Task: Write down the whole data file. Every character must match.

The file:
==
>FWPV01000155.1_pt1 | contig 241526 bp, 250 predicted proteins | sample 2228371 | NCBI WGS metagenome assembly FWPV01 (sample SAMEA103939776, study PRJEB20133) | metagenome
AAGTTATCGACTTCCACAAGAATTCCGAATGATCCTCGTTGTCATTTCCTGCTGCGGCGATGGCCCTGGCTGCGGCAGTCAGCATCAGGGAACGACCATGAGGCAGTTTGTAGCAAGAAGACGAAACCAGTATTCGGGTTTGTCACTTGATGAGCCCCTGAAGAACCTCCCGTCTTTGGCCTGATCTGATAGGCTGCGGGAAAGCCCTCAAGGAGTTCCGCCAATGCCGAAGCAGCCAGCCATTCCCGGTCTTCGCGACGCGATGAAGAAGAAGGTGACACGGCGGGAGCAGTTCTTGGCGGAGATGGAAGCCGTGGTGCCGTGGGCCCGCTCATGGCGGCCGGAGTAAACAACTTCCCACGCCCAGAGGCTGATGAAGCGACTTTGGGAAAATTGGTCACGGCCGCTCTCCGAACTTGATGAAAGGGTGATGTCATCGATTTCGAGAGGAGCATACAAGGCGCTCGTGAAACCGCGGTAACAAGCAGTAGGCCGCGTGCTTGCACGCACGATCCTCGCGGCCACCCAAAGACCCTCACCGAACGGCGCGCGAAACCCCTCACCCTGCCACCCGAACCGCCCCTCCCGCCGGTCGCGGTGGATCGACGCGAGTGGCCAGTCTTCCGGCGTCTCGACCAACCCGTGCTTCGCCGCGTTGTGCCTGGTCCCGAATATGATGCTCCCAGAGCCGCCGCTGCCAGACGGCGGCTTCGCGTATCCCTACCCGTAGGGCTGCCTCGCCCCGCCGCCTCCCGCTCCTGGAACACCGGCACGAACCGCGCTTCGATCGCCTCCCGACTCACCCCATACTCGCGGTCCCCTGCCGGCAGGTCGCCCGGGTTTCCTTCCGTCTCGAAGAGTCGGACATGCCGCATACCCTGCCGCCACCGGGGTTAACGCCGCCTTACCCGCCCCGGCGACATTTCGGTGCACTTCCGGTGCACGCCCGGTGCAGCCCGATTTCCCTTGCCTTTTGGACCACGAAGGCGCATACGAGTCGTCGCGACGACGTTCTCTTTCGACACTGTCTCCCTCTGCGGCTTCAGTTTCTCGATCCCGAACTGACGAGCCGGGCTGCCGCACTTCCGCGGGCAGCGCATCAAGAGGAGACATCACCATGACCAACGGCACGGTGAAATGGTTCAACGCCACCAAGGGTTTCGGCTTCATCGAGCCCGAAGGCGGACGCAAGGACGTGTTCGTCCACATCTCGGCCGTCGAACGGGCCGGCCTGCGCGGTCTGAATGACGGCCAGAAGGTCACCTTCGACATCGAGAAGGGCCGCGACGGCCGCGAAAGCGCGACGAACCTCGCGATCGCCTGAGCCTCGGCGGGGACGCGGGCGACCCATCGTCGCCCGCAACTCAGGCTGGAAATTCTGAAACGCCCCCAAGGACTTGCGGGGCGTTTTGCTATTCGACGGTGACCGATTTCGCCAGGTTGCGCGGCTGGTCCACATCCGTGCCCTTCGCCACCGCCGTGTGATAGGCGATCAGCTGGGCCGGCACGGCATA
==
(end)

>FWPV01000155.1_pt1 | contig 241526 bp, 250 predicted proteins | sample 2228371 | NCBI WGS metagenome assembly FWPV01 (sample SAMEA103939776, study PRJEB20133) | metagenome
AAGTTATCGACTTCCACAAGAATTCCGAATGATCCTCGTTGTCATTTCCTGCTGCGGCGATGGCCCTGGCTGCGGCAGTCAGCATCAGGGAACGACCATGAGGCAGTTTGTAGCAAGAAGACGAAACCAGTATTCGGGTTTGTCACTTGATGAGCCCCTGAAGAACCTCCCGTCTTTGGCCTGATCTGATAGGCTGCGGGAAAGCCCTCAAGGAGTTCCGCCAATGCCGAAGCAGCCAGCCATTCCCGGTCTTCGCGACGCGATGAAGAAGAAGGTGACACGGCGGGAGCAGTTCTTGGCGGAGATGGAAGCCGTGGTGCCGTGGGCCCGCTCATGGCGGCCGGAGTAAACAACTTCCCACGCCCAGAGGCTGATGAAGCGACTTTGGGAAAATTGGTCACGGCCGCTCTCCGAACTTGATGAAAGGGTGATGTCATCGATTTCGAGAGGAGCATACAAGGCGCTCGTGAAACCGCGGTAACAAGCAGTAGGCCGCGTGCTTGCACGCACGATCCTCGCGGCCACCCAAAGACCCTCACCGAACGGCGCGCGAAACCCCTCACCCTGCCACCCGAACCGCCCCTCCCGCCGGTCGCGGTGGATCGACGCGAGTGGCCAGTCTTCCGGCGTCTCGACCAACCCGTGCTTCGCCGCGTTGTGCCTGGTCCCGAATATGATGCTCCCAGAGCCGCCGCTGCCAGACGGCGGCTTCGCGTATCCCTACCCGTAGGGCTGCCTCGCCCCGCCGCCTCCCGCTCCTGGAACACCGGCACGAACCGCGCTTCGATCGCCTCCCGACTCACCCCATACTCGCGGTCCCCTGCCGGCAGGTCGCCCGGGTTTCCTTCCGTCTCGAAGAGTCGGACATGCCGCATACCCTGCCGCCACCGGGGTTAACGCCGCCTTACCCGCCCCGGCGACATTTCGGTGCACTTCCGGTGCACGCCCGGTGCAGCCCGATTTCCCTTGCCTTTTGGACCACGAAGGCGCATACGAGTCGTCGCGACGACGTTCTCTTTCGACACTGTCTCCCTCTGCGGCTTCAGTTTCTCGATCCCGAACTGACGAGCCGGGCTGCCGCACTTCCGCGGGCAGCGCATCAAGAGGAGACATCACCATGACCAACGGCACGGTGAAATGGTTCAACGCCACCAAGGGTTTCGGCTTCATCGAGCCCGAAGGCGGACGCAAGGACGTGTTCGTCCACATCTCGGCCGTCGAACGGGCCGGCCTGCGCGGTCTGAATGACGGCCAGAAGGTCACCTTCGACATCGAGAAGGGCCGCGACGGCCGCGAAAGCGCGACGAACCTCGCGATCGCCTGAGCCTCGGCGGGGACGCGGGCGACCCATCGTCGCCCGCAACTCAGGCTGGAAATTCTGAAACGCCCCCAAGGACTTGCGGGGCGTTTTGCTATTCGACGGTGACCGATTTCGCCAGGTTGCGCGGCTGGTCCACATCCGTGCCCTTCGCCACCGCCGTGTGATAGGCGATCAGCTGGGCCGGCACGGCATA